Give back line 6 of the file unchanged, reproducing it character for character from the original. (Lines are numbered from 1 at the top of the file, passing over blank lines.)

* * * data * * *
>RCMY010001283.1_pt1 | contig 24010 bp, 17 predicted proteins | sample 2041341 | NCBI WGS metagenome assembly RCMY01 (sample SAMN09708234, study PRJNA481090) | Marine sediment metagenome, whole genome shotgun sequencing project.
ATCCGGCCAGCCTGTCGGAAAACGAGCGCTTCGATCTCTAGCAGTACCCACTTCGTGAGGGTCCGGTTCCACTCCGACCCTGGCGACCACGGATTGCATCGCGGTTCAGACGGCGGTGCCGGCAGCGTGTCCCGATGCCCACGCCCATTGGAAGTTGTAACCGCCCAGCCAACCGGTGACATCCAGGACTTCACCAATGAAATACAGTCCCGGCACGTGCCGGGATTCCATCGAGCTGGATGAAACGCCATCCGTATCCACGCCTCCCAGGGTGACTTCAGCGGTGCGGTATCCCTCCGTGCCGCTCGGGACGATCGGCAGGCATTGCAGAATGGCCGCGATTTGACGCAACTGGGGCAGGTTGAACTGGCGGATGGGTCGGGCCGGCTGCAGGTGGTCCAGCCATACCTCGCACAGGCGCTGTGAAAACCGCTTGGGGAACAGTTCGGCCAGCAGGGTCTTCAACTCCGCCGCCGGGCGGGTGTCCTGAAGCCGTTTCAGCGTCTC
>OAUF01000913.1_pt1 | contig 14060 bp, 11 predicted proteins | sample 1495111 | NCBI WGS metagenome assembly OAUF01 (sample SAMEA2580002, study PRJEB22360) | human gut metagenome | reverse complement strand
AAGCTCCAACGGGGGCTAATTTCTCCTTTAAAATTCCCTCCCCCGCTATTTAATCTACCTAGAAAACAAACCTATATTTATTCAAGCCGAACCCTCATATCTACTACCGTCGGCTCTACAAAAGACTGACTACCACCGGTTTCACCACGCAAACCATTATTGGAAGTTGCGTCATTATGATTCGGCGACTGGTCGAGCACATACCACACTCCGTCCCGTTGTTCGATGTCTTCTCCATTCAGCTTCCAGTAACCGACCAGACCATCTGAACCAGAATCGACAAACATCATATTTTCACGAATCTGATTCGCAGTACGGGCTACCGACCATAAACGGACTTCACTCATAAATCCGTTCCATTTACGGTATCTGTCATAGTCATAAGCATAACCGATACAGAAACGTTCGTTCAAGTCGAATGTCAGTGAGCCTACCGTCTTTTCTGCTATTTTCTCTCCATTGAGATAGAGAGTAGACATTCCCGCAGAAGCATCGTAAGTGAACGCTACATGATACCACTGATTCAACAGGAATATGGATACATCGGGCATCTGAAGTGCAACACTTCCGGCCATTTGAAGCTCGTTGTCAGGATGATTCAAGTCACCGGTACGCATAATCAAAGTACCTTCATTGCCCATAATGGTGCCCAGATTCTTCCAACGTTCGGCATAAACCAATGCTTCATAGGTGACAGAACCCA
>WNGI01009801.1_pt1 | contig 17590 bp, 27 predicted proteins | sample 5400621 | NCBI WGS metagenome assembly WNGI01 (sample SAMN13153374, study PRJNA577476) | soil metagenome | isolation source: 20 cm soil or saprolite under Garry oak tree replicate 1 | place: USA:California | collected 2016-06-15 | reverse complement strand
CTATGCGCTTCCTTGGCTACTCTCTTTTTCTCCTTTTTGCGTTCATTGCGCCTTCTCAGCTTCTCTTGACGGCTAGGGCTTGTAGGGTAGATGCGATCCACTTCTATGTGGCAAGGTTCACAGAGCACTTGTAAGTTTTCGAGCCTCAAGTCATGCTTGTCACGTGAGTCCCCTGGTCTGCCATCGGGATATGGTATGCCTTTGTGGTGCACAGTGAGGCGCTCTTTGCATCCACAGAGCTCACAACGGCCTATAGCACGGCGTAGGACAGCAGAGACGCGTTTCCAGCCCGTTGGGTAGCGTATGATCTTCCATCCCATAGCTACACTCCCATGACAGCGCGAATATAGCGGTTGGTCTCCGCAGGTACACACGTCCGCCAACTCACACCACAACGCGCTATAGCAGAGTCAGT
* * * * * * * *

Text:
CTATGCGCTTCCTTGGCTACTCTCTTTTTCTCCTTTTTGCGTTCATTGCGCCTTCTCAGCTTCTCTTGACGGCTAGGGCTTGTAGGGTAGATGCGATCCACTTCTATGTGGCAAGGTTCACAGAGCACTTGTAAGTTTTCGAGCCTCAAGTCATGCTTGTCACGTGAGTCCCCTGGTCTGCCATCGGGATATGGTATGCCTTTGTGGTGCACAGTGAGGCGCTCTTTGCATCCACAGAGCTCACAACGGCCTATAGCACGGCGTAGGACAGCAGAGACGCGTTTCCAGCCCGTTGGGTAGCGTATGATCTTCCATCCCATAGCTACACTCCCATGACAGCGCGAATATAGCGGTTGGTCTCCGCAGGTACACACGTCCGCCAACTCACACCACAACGCGCTATAGCAGAGTCAGT